Mitchell Levy has a great project ongoing.
He is seeking to understand what is the nature of credibility of people who are thought leaders.
I was honored to be interviewed by him
Here is the Thought Leader: Credibility website. Check out the other interviews at https://www.thoughtleaderlife.com/
Now, enjoy our conversation. Thanks very much, Mitchell.
Failure is a way of life for many people. They try hard to succeed. But for some reason they never do.
Is their problem one of execution, of planning, of expectation, of personality or timing? Or is it a combination of all of them?
I’ve thought a lot about this over the years. In addition to the above, other factors play into what constitutes success.
There is the question of focus, of application of talent to real needs, of competence in performance, of commitment for preparation and for follow-through. Then there is the question of self-confidence.
See, all those conditions factor into success and failure. Yet, all those could be at the top-of-their-game, and still, success eludes us. The question is whether our conception of success is sufficient for the world we live in. I am increasingly convinced that we must look more deeply into these factors in order to define impact as the measure of success.
Every organization has a culture. It may be a culture of competitiveness or fear. Cultures that pit people against one another are not well-positioned to address the challenges of living in the midst of transition. Most of these organizations are starved for leadership. For leadership is not simply what the senior executives may do. Rather, leadership is how people function within the context of their work. This means that the culture of the company is not a corporate initiative passed down to employees. It is rather how the company functions as a network of relationships.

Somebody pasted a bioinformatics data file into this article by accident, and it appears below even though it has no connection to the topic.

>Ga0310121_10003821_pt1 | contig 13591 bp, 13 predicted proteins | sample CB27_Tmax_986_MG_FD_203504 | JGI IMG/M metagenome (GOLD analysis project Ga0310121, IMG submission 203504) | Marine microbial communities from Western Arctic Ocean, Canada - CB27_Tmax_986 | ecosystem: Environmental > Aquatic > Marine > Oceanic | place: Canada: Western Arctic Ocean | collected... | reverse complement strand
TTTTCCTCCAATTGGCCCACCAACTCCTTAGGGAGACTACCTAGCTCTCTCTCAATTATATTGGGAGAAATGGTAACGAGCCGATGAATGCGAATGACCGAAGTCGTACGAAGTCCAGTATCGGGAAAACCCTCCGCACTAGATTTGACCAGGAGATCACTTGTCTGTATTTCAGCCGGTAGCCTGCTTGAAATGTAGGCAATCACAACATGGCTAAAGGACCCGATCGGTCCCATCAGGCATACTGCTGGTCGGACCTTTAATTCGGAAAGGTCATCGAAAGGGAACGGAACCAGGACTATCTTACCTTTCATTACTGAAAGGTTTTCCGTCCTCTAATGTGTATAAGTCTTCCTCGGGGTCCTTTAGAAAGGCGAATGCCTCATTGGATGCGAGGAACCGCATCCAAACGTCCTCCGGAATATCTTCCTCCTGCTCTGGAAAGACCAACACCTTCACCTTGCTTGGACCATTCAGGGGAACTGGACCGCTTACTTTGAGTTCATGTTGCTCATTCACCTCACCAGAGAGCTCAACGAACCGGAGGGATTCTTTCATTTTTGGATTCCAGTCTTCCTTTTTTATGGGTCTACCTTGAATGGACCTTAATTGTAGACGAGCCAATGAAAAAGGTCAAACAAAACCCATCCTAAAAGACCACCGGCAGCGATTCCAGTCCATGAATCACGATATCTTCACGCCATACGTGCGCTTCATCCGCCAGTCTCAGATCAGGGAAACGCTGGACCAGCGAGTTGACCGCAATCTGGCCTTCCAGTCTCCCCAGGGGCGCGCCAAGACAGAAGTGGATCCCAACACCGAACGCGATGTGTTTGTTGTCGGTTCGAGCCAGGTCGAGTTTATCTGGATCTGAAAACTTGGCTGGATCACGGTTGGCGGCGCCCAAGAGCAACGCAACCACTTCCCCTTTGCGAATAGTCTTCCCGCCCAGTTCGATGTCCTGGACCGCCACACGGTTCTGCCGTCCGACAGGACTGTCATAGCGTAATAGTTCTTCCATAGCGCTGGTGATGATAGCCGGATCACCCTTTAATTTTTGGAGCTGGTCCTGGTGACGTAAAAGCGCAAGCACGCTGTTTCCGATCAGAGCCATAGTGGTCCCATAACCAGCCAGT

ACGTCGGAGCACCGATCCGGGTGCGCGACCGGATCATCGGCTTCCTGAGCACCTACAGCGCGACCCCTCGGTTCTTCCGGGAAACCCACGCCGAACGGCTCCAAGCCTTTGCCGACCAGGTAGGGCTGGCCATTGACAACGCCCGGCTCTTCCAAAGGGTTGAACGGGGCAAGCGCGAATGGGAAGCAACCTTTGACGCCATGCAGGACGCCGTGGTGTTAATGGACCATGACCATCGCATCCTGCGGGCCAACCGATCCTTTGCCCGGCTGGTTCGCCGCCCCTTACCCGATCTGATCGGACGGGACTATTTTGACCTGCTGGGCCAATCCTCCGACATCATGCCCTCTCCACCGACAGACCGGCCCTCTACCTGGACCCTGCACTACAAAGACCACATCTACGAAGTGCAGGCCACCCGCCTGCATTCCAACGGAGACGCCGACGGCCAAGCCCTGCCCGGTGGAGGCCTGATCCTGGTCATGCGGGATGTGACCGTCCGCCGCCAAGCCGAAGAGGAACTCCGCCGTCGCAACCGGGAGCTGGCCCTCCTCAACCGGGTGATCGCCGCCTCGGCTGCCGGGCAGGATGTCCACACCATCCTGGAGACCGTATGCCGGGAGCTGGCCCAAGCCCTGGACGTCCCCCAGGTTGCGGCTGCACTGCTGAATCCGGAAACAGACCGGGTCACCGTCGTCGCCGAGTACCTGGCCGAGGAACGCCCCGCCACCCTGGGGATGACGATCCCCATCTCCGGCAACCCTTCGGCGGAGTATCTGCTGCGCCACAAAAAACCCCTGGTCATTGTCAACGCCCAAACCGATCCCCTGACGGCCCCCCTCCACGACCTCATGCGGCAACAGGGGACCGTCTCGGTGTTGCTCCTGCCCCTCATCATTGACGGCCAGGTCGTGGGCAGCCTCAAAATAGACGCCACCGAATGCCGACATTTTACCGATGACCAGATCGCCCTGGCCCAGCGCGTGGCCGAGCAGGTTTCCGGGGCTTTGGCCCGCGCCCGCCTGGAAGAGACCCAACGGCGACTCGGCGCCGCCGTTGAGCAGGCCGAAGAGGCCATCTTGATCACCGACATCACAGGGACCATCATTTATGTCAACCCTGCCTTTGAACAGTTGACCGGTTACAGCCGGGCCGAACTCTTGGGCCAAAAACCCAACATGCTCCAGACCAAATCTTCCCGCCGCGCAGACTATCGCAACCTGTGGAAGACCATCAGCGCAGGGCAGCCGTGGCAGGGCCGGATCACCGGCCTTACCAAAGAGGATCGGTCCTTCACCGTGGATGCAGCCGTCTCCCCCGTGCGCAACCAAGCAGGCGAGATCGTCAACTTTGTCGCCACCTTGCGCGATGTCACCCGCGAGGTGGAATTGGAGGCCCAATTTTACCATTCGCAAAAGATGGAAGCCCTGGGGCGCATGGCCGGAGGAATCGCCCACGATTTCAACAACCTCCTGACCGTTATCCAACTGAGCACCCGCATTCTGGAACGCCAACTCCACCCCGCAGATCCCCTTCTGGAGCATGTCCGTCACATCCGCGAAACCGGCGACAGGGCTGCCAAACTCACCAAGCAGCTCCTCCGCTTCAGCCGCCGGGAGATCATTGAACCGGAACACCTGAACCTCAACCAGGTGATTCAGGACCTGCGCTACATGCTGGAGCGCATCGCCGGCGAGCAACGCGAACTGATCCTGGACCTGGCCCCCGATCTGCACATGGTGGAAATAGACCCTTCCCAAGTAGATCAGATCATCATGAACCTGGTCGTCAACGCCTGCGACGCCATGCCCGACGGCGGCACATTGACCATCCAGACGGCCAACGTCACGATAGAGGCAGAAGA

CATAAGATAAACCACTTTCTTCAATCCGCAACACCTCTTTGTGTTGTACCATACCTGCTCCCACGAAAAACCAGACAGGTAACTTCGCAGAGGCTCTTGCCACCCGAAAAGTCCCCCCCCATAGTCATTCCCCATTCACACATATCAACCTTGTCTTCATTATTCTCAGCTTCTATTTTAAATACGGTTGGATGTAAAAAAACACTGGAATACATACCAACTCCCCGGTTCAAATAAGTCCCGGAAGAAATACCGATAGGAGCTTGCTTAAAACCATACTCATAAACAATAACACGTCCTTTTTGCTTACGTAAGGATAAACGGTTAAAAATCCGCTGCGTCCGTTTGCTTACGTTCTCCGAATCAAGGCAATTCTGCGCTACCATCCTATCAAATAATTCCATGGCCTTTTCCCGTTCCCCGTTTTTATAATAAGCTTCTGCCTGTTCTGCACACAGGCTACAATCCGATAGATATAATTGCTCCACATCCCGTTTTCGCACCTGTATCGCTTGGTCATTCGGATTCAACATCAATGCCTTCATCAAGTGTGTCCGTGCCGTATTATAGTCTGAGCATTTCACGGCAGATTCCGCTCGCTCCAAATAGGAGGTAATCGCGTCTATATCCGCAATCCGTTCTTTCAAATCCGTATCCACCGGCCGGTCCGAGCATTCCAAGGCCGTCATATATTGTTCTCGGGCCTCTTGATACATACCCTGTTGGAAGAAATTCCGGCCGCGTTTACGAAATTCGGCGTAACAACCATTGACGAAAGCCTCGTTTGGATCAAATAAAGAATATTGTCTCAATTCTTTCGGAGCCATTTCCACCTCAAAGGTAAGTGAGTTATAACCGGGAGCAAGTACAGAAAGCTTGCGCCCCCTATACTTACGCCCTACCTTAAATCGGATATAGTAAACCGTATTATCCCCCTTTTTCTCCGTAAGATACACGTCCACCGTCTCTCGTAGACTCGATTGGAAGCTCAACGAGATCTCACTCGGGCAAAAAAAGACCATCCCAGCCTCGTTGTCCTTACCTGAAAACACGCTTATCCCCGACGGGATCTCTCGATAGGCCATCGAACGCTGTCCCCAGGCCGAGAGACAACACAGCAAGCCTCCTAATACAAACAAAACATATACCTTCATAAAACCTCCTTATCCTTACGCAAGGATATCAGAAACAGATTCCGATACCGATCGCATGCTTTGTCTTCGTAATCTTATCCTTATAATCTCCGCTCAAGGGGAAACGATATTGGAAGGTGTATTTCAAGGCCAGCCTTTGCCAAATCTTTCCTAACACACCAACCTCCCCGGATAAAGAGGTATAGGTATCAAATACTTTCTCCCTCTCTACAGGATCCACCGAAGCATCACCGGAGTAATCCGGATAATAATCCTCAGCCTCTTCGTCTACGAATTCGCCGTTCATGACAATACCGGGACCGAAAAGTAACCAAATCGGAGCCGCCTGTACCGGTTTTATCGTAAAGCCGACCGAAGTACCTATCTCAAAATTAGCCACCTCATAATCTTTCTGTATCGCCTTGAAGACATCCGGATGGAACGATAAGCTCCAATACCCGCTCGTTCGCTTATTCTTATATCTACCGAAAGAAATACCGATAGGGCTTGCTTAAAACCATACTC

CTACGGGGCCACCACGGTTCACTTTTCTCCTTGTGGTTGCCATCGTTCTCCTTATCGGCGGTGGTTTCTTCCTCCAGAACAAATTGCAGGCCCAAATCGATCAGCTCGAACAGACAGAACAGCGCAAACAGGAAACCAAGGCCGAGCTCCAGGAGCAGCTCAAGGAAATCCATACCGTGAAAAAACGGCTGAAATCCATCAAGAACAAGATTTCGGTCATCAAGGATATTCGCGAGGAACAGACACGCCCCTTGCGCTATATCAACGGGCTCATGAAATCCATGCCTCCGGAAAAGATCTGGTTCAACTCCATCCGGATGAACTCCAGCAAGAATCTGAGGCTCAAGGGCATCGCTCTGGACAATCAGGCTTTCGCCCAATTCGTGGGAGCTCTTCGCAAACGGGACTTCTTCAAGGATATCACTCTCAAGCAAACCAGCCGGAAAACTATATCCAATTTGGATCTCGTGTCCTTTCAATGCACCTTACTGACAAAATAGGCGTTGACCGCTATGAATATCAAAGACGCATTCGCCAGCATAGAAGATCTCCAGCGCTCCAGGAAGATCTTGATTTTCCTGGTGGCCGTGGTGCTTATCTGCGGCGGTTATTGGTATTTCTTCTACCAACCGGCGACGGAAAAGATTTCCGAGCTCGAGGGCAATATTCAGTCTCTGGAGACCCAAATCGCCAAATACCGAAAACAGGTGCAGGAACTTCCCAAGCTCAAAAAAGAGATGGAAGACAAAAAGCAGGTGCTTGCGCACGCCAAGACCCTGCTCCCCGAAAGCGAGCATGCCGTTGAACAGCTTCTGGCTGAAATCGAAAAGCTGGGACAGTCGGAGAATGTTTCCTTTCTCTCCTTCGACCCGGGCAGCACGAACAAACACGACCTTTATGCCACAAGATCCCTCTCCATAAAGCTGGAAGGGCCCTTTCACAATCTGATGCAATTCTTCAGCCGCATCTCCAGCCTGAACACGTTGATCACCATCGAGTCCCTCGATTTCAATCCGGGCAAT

Since the publication of my book, I have come to speak of these relationships as “a persistent, residual culture of values.” The values persist because they reside in the relationships of the people of the organization. As I commented to a woman who works in a company that is struggling in the midst of its own transition, “A company is not defined by its tragedies, but by the persistent, residual culture of the network of relationships that exists within the company.” To have this kind of culture requires creating a culture for leadership.
This is the fourth of four posts of excerpts from my book, Circle of Impact: Taking Personal Initiative To Ignite Change. These posts are about the transition that I see taking place within organizations in particular, and global society in general. If you or your business is in transition, you may find that many of the ideas and tactics that you used to manage change are no longer effective. You need not only a different perspective but new tools for living in the midst of a global transition of unprecedented proportions.
The choice is increasingly clear. In the future, we will either be subjects of change or creators of it. To thrive in a world in transition requires the capacity to see beyond what has become comfortable and secure. We must see the opportunities that are ours through our potential for taking personal initiative.
A key to living in the midst of transition is listening for the signals of opportunities that come with change. Only by being aware of the obstacles and opportunities embedded in change, can we see how to create change that makes a difference that matters.
This is the third of four posts of excerpts from my book, Circle of Impact: Taking Personal Initiative To Ignite Change. These posts are about the transition that I see taking place within organizations in particular, and global society in general. If you or your business is in transition, you may find that many of the ideas and tactics that you used to manage change are no longer effective. You need not only a different perspective, but new tools for living in the midst of a global transition of unprecedented proportions.